Naldi S. Carrion Puelles has a Masters in Project Management and Masters in Management Science Research, with bachelor degrees in Civil, and Sanitary Engineering. Phd candidate with research focus on innovation strategies in resource-constrained environments. General coordinator at Universidad ESAN’s Technology Innovation Center on digital fabrication and 3D modeling. Agualimpia NGO, and  ESAN InnovationHub’s Board of Directors Member. Latin American Frugal Innovation Network’s Founder member. Peruvian Fab Labs Network’s manufacturing team leader. Undergraduate and postgraduate professor. Twenty years of professional experience within private, social, academic, and governmental organizations, focused on providing an innovative way of thinking to strengthen organizations’ capabilities to do it better with fewer resources and specialized in Territorial Planning, Landscape, Nature Protection.


Allan A. Báez Morales is a Sociologist with a minor in Geography and an M.Sc. in Geology with an emphasis in Management of Natural Disasters. In the U.S, Allan worked as a consultant for the United States Geological Survey, and for 8 years Mr. Báez worked for social ventures in the Silicon Valley focusing on the implementation and sustainability of technologies designed for people in vulnerable conditions and in alliance with companies such as Google, CISCO, the Tech Museum, Vodafone and Twitter.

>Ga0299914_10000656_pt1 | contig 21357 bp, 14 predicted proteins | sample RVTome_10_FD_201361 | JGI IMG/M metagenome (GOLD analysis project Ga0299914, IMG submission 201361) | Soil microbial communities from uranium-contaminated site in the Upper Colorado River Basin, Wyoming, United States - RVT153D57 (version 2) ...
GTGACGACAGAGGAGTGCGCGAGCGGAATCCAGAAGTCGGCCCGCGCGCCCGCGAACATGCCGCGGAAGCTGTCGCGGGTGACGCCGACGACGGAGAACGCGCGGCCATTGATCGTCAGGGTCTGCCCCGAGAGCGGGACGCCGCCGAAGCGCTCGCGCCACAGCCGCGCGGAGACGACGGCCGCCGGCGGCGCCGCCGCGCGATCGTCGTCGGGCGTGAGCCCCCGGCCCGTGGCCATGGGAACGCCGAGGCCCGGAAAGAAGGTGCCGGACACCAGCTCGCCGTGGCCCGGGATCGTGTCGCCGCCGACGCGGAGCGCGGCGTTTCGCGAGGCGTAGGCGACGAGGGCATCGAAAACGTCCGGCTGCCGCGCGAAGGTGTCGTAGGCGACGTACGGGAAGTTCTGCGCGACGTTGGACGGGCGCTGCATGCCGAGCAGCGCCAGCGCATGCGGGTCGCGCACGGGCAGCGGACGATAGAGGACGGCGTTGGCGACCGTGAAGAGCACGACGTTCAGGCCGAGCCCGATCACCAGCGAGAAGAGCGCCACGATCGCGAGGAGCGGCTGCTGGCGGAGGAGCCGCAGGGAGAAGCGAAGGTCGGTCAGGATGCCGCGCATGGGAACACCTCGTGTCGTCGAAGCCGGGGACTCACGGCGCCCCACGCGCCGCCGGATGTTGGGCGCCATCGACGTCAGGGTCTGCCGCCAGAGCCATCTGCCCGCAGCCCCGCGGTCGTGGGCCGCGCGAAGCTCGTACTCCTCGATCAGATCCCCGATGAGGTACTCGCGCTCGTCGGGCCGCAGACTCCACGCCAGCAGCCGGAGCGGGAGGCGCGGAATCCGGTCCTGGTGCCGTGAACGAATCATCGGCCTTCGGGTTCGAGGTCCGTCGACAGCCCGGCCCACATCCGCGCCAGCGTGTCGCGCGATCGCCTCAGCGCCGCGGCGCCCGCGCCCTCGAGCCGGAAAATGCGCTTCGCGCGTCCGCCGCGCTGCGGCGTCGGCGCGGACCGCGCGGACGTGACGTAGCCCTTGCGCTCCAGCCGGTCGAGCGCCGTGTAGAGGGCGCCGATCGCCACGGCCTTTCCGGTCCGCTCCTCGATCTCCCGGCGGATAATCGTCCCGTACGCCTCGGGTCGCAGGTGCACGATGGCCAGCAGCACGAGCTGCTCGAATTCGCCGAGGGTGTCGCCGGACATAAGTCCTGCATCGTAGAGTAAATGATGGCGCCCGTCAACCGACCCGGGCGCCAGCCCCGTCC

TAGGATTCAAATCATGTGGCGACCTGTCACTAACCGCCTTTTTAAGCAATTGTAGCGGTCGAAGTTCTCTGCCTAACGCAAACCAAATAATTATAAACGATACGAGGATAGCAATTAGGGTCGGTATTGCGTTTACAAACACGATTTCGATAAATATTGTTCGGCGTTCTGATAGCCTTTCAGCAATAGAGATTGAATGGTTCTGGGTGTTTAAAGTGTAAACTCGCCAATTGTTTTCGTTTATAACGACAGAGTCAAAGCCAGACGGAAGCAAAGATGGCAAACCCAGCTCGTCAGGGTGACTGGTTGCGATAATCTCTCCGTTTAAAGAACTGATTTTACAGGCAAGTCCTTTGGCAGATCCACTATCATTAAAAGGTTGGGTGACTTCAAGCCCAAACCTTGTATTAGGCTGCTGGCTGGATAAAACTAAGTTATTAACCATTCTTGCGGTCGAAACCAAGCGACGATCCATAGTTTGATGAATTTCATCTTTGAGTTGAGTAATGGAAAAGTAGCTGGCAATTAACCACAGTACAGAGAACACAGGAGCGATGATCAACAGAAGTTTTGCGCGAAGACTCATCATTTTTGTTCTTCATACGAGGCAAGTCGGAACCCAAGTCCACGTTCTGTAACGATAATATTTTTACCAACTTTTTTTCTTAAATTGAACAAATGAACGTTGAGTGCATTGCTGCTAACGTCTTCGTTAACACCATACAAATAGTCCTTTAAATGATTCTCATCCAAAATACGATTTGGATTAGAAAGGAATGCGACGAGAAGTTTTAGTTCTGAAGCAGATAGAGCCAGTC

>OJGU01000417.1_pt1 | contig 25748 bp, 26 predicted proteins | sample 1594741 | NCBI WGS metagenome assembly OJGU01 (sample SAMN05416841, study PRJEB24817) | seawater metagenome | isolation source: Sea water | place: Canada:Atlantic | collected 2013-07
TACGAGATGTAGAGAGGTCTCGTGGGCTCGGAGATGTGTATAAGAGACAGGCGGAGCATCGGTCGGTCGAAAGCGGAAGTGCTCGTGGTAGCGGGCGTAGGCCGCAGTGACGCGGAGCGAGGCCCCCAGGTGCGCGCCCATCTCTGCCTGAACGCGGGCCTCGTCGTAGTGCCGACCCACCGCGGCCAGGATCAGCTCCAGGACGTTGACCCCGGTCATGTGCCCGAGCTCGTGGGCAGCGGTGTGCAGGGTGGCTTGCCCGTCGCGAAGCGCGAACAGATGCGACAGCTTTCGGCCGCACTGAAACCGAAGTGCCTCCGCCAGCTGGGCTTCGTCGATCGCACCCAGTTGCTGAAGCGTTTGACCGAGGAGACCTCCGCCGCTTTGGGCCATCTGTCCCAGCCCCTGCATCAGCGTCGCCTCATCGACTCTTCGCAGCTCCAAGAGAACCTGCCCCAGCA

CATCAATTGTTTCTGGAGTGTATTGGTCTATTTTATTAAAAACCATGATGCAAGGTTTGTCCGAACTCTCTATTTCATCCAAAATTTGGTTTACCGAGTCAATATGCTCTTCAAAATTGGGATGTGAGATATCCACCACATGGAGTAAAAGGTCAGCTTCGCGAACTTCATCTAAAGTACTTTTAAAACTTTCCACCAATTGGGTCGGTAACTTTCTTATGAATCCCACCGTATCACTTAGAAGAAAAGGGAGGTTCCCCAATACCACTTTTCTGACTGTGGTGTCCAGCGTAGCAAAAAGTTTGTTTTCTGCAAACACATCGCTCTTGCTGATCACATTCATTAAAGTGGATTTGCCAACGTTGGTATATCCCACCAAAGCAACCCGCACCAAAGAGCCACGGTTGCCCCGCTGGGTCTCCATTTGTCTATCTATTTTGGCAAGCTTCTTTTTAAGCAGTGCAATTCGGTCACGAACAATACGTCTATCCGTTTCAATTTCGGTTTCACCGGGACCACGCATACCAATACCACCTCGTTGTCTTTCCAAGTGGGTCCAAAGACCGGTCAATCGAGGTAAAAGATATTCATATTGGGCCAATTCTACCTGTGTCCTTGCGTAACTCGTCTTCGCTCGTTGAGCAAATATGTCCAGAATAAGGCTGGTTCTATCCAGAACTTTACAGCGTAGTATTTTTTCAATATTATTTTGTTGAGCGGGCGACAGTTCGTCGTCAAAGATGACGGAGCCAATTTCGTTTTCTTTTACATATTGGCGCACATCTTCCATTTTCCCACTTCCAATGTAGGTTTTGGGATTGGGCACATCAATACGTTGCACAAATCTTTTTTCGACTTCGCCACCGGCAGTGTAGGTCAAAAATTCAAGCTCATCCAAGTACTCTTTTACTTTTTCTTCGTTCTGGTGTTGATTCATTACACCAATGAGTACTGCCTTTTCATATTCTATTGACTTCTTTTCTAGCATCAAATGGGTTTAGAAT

Currently, Mr. Báez is the Director of Programs and Associations of the Frugal Innovation Hub of the University of Santa Clara, Ca. where he facilitates and manages international and local projects using frugal innovation as a framework.

Application of IoT During Pre- and Post-COVID 19 Pandemic (A Humanitarian Services Workshop)

October 19th, 2021 – 9AM to 12 PM (PST)

IoT is a rapidly evolving research area with unprecedented growth potential in application domains that range from environmental monitoring, manufacturing, energy management, healthcare, home automation to transportation and infrastructure management. The IoT revolution is reshaping modern healthcare solutions for implementing technology and economic social prospectus. The current ongoing global challenge of the COVID 19 caused by the novel severe respiratory syndrome coronavirus effected global health crisis.

Scientists and medical doctors embarked on a race to produce safe and effective coronavirus vaccines in record time. IoT innovator and engineers can help these scientists to enable faster track of monitoring quality and logistics of the vaccination supplies. As per Center for Disease Control and Prevention (CDC) quote: “Heat, Cold or light exposure can damage vaccines, resulting in reduced potency. Once potency is lost, it cannot be restored”. The CDC states that improper storage – mainly temperature conditions – is the most common cause for loss of vaccine potency and effectiveness they experience.